Taxing times

Taxing times

How hard is the global trade tiff and its increasingly punitive tariffs hitting small Atlantic Canadian firms? And what do owner-operators think will happen next?

MALLEY INDUSTRIES is a 55-employee firm in Dieppe, N.B. that makes and distributes mobile shelters, laboratories, and command posts, as well as ambulances, police and emergency vehicles. The company, which depends on the U.S. for roughly half its sales revenue, is heavily integrated into North America’s complex cross-border supply chains, especially when it comes to steel and aluminum.

A good example is Malley’s Ram ProMaster ambulances. The vehicles are built on bases and with drive chains imported from the U.S., and with bodies from Europe. Malley then ships the ambulances to Mexico for assembly, then back to the U.S. and Dieppe, “where we do our thing again, before selling them into the U.S.,” explains second-generation owner/ operator Terry Malley.

This cross-border interdependency means Malley is being directly affected by the 25 per cent and 10 per cent tariffs on Canadian steel and aluminum respectively imposed by the U.S. in June (see sidebar.) Speaking to Atlantic Business Magazine mid-summer, Malley said the trade war had already caused one of his U.S. suppliers to increase prices by eight per cent. He predicts that’s “just the beginning,” and that some suppliers will even use tariffs as “an excuse to raise prices.”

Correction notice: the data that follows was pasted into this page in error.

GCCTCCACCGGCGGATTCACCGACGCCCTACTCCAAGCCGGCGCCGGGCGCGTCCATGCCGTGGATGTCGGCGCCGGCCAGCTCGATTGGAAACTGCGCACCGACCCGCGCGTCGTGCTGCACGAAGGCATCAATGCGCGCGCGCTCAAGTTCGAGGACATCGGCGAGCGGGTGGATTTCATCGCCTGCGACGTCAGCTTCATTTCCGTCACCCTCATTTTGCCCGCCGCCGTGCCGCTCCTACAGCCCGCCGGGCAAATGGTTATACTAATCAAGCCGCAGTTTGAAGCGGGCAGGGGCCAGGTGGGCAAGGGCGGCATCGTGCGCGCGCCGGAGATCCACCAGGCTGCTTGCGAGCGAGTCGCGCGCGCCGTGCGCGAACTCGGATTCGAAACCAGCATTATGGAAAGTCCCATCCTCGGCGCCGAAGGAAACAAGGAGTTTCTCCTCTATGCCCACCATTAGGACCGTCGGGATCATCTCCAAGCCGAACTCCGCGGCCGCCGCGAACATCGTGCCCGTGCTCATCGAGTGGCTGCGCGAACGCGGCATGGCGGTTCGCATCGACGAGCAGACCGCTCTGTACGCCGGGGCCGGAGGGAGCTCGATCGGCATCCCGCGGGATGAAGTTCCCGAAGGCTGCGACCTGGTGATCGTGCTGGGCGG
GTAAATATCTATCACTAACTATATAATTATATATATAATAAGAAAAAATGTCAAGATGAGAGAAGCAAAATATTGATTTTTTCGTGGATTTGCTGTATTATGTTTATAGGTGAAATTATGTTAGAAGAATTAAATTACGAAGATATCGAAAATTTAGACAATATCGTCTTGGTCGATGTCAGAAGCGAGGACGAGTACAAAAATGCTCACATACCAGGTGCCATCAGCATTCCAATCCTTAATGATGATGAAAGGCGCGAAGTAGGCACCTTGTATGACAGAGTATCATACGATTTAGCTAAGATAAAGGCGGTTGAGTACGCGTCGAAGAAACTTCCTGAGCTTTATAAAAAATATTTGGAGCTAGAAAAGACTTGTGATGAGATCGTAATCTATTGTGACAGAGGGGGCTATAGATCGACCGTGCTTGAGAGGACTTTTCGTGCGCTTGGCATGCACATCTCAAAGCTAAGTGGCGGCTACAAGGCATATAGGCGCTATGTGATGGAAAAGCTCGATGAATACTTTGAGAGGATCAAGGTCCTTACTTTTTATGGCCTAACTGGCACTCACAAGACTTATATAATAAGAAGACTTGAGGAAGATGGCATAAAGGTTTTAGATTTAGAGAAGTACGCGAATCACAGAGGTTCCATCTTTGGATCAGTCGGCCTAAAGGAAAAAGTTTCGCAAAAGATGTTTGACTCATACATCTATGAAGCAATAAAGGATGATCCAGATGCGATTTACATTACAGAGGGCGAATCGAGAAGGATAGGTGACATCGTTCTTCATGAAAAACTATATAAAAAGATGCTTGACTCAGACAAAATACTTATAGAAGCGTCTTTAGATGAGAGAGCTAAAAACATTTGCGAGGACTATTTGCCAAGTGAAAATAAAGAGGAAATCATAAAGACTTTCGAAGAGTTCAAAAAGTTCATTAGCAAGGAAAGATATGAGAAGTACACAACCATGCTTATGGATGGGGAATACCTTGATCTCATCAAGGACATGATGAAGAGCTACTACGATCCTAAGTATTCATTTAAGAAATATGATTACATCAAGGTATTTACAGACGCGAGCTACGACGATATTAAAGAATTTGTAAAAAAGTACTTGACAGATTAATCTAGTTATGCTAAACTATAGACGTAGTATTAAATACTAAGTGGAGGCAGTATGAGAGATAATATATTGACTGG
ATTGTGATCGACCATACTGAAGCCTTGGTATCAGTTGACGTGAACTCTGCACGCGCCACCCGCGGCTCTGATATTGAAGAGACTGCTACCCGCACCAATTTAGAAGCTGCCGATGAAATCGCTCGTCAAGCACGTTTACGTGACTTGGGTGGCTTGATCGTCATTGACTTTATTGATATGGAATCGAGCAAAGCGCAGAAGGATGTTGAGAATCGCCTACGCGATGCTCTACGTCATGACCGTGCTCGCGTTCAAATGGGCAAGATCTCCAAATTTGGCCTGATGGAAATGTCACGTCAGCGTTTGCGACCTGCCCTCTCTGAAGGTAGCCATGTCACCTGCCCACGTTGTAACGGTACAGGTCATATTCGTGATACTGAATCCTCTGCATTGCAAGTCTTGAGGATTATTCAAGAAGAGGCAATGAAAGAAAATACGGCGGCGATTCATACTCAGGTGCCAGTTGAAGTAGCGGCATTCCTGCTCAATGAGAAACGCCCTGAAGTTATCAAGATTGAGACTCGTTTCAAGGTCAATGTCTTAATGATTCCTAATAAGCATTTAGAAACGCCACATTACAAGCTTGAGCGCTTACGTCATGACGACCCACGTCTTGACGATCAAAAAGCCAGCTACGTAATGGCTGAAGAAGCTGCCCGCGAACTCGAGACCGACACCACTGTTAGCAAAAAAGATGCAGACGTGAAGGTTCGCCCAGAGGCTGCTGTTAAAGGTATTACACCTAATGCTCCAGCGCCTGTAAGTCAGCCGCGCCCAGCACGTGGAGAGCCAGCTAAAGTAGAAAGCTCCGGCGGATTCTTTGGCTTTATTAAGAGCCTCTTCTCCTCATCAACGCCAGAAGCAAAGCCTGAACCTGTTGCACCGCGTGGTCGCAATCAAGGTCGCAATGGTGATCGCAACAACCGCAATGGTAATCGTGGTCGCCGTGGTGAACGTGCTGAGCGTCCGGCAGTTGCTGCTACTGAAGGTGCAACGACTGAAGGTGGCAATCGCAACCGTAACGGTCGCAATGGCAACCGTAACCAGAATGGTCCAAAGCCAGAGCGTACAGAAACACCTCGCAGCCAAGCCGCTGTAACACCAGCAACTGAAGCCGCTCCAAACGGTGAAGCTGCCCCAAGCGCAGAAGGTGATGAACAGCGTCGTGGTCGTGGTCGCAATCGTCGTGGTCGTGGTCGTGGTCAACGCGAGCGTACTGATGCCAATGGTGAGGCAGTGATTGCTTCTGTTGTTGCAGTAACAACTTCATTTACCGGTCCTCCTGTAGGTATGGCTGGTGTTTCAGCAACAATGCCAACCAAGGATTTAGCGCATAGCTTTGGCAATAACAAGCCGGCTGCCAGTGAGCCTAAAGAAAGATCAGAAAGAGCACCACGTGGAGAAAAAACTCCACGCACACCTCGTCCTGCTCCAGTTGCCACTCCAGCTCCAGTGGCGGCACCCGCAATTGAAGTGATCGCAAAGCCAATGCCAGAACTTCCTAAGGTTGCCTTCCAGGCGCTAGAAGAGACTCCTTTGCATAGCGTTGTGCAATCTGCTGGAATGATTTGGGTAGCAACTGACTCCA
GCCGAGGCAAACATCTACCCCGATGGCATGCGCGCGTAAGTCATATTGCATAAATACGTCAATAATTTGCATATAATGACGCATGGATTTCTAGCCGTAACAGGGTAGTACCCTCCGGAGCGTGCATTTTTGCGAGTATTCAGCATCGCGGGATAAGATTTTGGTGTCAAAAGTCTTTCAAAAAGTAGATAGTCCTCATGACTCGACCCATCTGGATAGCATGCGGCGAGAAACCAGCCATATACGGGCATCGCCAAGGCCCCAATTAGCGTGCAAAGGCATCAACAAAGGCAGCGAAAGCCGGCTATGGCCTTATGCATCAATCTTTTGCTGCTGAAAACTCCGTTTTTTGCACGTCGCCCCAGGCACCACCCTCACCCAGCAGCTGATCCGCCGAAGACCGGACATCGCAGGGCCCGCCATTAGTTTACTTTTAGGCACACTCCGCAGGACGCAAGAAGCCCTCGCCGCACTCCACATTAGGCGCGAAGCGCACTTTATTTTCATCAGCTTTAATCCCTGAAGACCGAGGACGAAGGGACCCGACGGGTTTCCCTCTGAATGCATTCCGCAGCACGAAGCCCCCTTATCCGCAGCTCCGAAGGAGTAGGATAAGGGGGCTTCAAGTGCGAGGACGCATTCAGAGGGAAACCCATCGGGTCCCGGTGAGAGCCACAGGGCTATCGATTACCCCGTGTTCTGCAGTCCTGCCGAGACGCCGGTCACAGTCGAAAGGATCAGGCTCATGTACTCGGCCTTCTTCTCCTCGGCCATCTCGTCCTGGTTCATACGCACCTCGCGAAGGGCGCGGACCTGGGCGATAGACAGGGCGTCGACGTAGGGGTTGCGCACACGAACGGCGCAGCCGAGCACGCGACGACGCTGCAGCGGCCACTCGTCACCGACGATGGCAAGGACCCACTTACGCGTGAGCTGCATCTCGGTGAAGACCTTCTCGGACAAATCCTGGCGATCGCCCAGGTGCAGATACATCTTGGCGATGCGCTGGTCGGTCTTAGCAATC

“Right now, we have to really watch our nickels and dimes, so we can continue to compete in the U.S. And if President Trump’s 25 per cent auto tariff becomes reality, [for this industry] things could get ugly real quick. It would devastate Ontario. We’re watching Trump and NAFTA very carefully.”

In the meantime, Malley is close to incorporating in the U.S., a move he’s made to streamline the company’s cross-border operations “as much as possible.”

If President Trump’s 25 per cent auto tariff becomes reality, [for this industry] things could get ugly real quick.
Terry Malley, President and CEO, Malley Industries

Another New Brunswick owner/operator already hit by the trade war is Sébastien Roy, founder of 11-employee firm Distillerie Fils du Roy Inc., in Petit-Paquetville. The distillery sells most of its whiskey domestically, with some going to Europe.